Fun Fact: Most of Matisse’s work during the years of 1935 and 1936 were nudes.

Pablo Picasso – The Watering Palace:

Pablo Picasso, The Watering Palace, Gouache on tan paperboard, 37.8×58.1cm, 1905-1906, (

This is known to be a chronological sequel to the Family of Saltimbanques (La Suite des Saltimbanques); it is the 8th plate to be exact. This series was a first of its kind in etching. In this artwork, Picasso pays homage to his artistic influences including the likes of Gauguin, Cezanne, Pierre Puvis de Chavannes, and William Holman Hunt. The shade of coral here brings animation and lively movement to the scene it captures.

Mark Rothko – Red and Pink on Pink:

Mark Rothko, Red and Pink on Pink, tempera on paper with acrylic painted surround, 100.6×64.1cm, 1953,  (

Rothko is known for his large, monochromatic works of art that emphasize their colours spiritually more than anything else. He refused to follow trends or be pinned down into any raging art movement, so he created his own painting style and tends to be identified as an abstract expressionist. Rothko said about his paintings “to paint a larger picture, means you are in it”. Thus, creating a sense of intimacy, awe and humanity in the viewers’ eyes as well as a sense of transcendence to the unknown. The use of bright colors in this work is merely an expression of energy and ecstasy that results in the transcendental experience as mentioned above.

Henri Matisse – The Dance I:

Henri Matisse, The Dance I, Oil on Canvas, 259.7x 390.1cm, 1909, (
Matisse, Bonheur de Vivre (The Joy of Life), Oil on Canvas, 176.5×240.7cm, 1905-1906 (

In 1909, Matisse received an important commission from Russian Industrialist Sergei Shchukin who asked the artist for 3 large-scale canvases to decorate the spiral staircase of his mansion: The Trubetskoy Palace in Moscow. Two versions of The Dance were created, with subtle yet very important differences in colour brightness and composition. Matisse borrows the composition from an earlier painting of his entitled Bonheur de Vivre, which also contained lots of the Living Coral hue all over.  The dancing figures in his painting are of emotional character, and express light pleasures and joy.

Georgia O’Keefe – Red Hills with Flowers:

Georgia O’Keefe, Red Hills with Flowers, Oil on canvas, 50.8×63.5cm, 1937, (

Georgia O’Keefe is one of the most famous artists in American history, and is known for painting still lifes and nature, and was part of the Precisionism movement. She is dubbed as the mother of American Modernism. In the above artwork, she takes up the subject of flower petals with mountains in the background. The painting is monochromatic in the general sense, and O’Keefe opted to use bright yellow  and red’s complementary green to contour her flowers and create some implied depth in this work. Her focus and close up of the petal shows her level of precision and attention to detail.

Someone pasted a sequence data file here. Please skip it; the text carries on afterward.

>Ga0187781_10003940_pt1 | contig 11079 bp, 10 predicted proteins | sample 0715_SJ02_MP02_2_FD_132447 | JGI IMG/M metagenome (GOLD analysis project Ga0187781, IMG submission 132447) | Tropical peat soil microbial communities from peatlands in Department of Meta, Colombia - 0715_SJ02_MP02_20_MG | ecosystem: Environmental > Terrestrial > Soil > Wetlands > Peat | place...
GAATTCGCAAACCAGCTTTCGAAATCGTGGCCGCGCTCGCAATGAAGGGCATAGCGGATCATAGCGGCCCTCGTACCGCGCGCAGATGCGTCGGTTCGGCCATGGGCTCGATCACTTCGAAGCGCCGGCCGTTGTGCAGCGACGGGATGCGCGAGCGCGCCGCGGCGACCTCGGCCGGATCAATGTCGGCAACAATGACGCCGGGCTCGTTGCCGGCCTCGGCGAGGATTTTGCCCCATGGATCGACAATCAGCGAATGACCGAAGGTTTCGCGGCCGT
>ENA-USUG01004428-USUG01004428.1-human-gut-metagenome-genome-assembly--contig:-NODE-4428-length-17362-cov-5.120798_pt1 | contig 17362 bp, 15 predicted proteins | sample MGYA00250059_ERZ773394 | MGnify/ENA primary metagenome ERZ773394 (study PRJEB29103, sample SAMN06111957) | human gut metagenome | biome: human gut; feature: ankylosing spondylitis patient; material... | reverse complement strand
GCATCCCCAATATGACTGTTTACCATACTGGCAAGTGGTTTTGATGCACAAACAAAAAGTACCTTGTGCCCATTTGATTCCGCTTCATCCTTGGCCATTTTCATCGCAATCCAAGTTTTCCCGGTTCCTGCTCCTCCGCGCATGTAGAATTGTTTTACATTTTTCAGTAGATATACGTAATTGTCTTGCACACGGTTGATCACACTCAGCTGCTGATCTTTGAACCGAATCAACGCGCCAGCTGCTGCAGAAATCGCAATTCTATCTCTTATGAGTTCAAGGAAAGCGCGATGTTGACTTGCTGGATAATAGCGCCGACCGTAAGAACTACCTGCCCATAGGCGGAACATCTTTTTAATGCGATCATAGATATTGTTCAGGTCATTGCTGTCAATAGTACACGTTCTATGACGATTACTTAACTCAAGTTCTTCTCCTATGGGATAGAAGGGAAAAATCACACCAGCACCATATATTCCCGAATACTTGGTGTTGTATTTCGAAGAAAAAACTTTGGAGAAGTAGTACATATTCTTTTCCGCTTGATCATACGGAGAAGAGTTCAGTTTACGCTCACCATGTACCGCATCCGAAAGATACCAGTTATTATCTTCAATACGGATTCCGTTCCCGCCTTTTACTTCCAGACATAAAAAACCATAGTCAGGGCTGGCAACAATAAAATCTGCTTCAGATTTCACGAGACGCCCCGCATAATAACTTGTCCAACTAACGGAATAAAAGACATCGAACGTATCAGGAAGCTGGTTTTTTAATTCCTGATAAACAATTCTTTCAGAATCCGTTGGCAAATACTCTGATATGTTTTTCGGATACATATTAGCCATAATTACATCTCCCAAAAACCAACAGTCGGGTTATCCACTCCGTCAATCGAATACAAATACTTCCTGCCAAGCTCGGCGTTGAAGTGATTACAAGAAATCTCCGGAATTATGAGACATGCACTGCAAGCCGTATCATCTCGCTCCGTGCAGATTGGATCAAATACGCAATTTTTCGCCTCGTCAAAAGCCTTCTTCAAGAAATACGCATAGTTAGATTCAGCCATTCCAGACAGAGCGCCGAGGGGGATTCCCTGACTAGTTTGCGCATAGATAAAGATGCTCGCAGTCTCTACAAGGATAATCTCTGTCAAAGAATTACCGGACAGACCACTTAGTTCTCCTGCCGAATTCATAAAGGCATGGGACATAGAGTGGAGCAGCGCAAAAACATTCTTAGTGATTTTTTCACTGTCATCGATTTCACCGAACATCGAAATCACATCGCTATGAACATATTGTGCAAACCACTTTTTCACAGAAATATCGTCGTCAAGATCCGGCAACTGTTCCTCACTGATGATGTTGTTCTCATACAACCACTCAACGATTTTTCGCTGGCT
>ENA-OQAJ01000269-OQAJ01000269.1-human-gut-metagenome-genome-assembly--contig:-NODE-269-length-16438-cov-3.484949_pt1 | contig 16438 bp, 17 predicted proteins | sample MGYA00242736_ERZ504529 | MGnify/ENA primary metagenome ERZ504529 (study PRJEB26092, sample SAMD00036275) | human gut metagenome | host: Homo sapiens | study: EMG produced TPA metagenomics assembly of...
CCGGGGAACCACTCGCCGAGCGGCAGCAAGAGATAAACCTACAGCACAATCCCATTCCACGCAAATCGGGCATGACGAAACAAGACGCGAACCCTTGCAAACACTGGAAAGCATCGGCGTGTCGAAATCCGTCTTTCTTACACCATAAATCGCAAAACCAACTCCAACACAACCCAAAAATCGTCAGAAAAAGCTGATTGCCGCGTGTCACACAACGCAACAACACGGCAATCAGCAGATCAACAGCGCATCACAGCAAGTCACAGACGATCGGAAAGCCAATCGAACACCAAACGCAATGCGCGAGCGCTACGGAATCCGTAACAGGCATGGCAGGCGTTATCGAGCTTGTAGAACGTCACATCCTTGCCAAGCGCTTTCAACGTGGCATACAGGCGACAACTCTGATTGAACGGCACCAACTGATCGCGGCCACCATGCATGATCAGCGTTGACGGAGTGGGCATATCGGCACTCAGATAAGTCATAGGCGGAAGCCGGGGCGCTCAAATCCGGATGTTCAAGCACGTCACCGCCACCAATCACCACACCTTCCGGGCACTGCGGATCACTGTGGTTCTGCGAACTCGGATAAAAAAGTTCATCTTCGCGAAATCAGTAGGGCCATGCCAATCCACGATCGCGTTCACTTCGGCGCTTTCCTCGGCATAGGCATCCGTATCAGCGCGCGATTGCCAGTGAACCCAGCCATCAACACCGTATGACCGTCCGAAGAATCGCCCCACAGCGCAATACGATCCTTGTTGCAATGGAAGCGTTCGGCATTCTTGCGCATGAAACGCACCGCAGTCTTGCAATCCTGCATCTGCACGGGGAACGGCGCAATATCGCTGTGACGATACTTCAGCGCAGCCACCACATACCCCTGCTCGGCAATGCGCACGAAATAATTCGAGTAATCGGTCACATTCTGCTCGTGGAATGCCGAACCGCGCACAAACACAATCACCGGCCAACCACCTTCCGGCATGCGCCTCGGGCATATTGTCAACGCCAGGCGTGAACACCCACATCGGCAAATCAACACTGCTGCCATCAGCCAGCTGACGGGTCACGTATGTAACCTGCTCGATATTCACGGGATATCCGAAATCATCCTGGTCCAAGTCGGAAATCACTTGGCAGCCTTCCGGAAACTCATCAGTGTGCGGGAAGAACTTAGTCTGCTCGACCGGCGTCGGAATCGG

Pierre-Auguste Renoir – The Luncheon of the Boating Party:

Pierre Auguste Renoir, The Luncheon of the Boating Party, oil paint, 129.3x172cm, 1881, ( )

Renoir was one of the many French impressionists of his time, he was known for combining still lifes and landscapes in a single painting. The Luncheon of the Boating Party is one of the most famous paintings to date, it depicts Renoir’s friends relaxing on a balcony of the most popular destination of their time, the Maison Fournais restaurant along the Seine River in Chatou, France. One of the friends depicted, is his future wife, Aline Charigot seen petting the little dog.  One of the reasons Renoir was interested in this location, was for the number of people watching and its artistic potential. Living Coral can be seen in the umbrellas protecting the figures from the intensity of the summer sun, as well as dispersed around the composition to create balance in colour.

Paul Signac – The Pink Cloud:

Paul Signac, The Pink Cloud, Oil on Canvas, 92x73cm, 1916, (

This is known to be one of the most colorful and vibrant paintings in Antibes; it depicts a sailing boat with a big pink cloud over it. Signac uses his signature style of Pointillism in this painting, which takes advantage of the eye’s ability to see little dots of color creating one solid picture. He uses many bright colors as well as warm colors such as oranges, yellows and pinks in order to create the effect of constant motion. You can also peak that the time of day captured was probably sunset; from how the sunset affects the whole painting with its colors, and light.

Read Pantone Color of the Year 2018: Ultra Violet in Art History

All images courtesy indicated in captions.